Expenses of obtaining cryptocurrencies: Users of cryptocurrencies can obtain it by exchanging it or borrowing it for fiat currencies; or other cryptocurrencies including ICO tokens; or by “mining,” which is the process of having computers compete to solve complex mathematical problems.

Section 4, Q&A-8 of Notice 2014-21 states that when a taxpayer successfully mines virtual currency, the fair market value of the virtual currency as of the date of receipt is includible in gross income. This implies that mining is akin to a service activity. Therefore, it is appropriate to treat the costs of mining virtual currency similar to expenses incurred in providing other services which are expensed as paid or incurred.

As Cointelegraph writes, in a new case of permissioned use of cryptomining, news site gave its users the option to allow to access their “unused computing power” as an alternative to seeing advertisements. This alternative form of monetization to traditional advertising by Salon means that any Moneros that Salon mined off of its visitors would be taxed appropriately.

AICPA’s letter to the IRS suggests that cryptocurrency mining should be treated as ordinary income in the year it is mined, and the expenses of mining deducted as incurred. Because the matching of income and expenses are consistent with other service activities. Cryptocurrency mining equipment should be capitalized and depreciated like any other property whose useful life extends beyond one year.

AICPA’s letter to the IRS, however, does not address how expenses incurred by taxpayers in crypto asset lending transactions or in attaining ICO tokens should be handled.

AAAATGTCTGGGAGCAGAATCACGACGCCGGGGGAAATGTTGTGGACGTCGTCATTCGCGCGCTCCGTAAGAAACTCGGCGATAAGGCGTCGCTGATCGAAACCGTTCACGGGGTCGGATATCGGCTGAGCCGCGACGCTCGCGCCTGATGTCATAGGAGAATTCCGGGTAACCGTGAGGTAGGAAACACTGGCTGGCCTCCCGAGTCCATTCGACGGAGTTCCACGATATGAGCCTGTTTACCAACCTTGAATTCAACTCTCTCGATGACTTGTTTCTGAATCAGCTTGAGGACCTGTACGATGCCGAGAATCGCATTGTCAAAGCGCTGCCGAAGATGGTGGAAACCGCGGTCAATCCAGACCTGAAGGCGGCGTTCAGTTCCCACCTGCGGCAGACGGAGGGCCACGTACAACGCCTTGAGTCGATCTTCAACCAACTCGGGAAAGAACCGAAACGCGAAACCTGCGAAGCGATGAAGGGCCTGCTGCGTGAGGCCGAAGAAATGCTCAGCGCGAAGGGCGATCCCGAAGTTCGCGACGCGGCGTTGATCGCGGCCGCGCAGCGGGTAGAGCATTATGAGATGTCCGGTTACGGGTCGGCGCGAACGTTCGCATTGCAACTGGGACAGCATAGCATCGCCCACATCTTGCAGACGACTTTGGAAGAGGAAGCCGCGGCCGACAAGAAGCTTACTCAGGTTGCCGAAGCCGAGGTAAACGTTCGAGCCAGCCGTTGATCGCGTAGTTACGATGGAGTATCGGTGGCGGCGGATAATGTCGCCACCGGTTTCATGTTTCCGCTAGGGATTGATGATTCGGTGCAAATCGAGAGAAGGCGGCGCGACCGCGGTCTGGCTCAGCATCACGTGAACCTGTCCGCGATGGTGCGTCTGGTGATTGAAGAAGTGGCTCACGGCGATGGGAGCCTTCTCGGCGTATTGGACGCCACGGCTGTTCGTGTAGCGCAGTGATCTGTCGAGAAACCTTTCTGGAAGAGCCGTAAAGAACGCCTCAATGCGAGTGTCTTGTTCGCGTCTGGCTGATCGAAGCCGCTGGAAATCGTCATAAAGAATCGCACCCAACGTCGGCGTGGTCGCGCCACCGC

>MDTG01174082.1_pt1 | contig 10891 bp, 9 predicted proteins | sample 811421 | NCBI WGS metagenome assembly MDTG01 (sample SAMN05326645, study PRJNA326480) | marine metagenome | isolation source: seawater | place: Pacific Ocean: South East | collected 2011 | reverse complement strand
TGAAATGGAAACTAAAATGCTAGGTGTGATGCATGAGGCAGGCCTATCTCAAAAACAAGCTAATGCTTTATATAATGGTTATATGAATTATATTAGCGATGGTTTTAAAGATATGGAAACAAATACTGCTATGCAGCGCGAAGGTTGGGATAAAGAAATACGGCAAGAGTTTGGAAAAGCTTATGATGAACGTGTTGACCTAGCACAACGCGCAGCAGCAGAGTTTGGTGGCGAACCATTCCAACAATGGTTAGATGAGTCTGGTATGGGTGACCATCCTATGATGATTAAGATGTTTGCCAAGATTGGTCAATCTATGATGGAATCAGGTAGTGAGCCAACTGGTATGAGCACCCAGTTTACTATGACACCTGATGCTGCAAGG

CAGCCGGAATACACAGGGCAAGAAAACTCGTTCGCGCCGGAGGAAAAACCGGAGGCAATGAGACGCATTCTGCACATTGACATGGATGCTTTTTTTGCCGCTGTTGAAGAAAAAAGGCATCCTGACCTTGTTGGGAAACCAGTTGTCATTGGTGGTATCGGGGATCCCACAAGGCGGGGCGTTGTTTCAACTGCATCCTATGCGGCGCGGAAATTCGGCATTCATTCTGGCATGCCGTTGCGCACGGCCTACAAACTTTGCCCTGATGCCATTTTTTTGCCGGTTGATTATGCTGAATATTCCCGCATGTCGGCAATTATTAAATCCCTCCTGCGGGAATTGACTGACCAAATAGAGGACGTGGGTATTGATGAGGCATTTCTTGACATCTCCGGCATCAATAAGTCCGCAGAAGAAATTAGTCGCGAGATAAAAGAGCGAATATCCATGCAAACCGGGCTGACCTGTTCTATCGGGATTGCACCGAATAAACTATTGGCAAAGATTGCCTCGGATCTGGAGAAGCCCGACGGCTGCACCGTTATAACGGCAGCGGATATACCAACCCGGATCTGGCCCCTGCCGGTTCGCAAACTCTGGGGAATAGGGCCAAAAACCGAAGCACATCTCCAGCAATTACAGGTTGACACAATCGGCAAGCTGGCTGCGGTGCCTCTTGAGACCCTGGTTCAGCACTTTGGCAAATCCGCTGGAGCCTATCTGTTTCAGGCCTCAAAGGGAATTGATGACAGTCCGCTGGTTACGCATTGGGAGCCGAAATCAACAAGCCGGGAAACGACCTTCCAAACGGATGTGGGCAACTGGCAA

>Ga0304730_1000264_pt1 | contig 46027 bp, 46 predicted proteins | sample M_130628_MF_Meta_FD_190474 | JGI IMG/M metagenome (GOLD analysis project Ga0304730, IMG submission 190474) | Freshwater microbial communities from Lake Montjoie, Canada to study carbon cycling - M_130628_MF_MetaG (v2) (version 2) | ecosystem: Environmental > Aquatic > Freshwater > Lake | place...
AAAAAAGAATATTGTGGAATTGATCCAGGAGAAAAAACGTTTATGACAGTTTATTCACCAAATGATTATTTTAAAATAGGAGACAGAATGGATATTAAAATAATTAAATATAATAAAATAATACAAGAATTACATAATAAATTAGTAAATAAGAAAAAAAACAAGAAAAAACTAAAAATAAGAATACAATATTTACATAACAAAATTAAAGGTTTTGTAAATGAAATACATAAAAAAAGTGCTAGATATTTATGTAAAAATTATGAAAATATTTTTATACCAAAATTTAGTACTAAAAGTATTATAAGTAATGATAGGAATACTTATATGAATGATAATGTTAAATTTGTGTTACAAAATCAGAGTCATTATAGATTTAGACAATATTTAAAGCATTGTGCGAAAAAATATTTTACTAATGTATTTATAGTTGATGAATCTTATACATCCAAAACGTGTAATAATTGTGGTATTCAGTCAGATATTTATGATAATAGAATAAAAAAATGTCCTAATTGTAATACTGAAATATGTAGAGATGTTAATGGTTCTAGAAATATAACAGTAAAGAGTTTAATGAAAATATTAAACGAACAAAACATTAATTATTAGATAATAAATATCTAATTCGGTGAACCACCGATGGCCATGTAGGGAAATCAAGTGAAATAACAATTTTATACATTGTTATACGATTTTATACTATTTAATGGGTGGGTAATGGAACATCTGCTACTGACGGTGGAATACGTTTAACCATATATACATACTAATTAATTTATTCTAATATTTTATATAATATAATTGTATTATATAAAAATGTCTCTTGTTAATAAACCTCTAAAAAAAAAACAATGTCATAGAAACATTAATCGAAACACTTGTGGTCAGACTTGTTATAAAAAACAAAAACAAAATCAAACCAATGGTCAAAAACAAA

For example, how would holders of BAR tokens issued by Titanium Blockchain Infrastructure Services, whose founder squandered portions of the firm’s $21 million ICO sale proceeds, to pay for his Hawaiian condominium treat it for tax purposes?

“The rapid emergence of virtual currency has generated several new questions on how the tax rules apply to various transactions involving virtual currency and activities and assets related to it. Moreover, the development in the number of types of virtual currencies and the value of these currencies make these questions both timely and relevant to a growing number of taxpayers and tax practitioners”, Nellen added.

Initial coin offering (ICOs) companies –which increasingly utilize the Ethereum blockchain platform — are anticipating a formal statement from the SEC on its classification of Ether (ETH) so that they have regulatory clarification between securities classification by the SEC and commodities classification by the CFTC. In the absence of a pronouncement from the SEC, the IRS’s job of addressing these new questions could be all the more challenging.

Acceptable valuation documentation & computation of gains and losses of cryptocurrencies: A cryptocurrency has an equivalent value in fiat currency or acts as a substitute for real currency based on its determinable value in the market.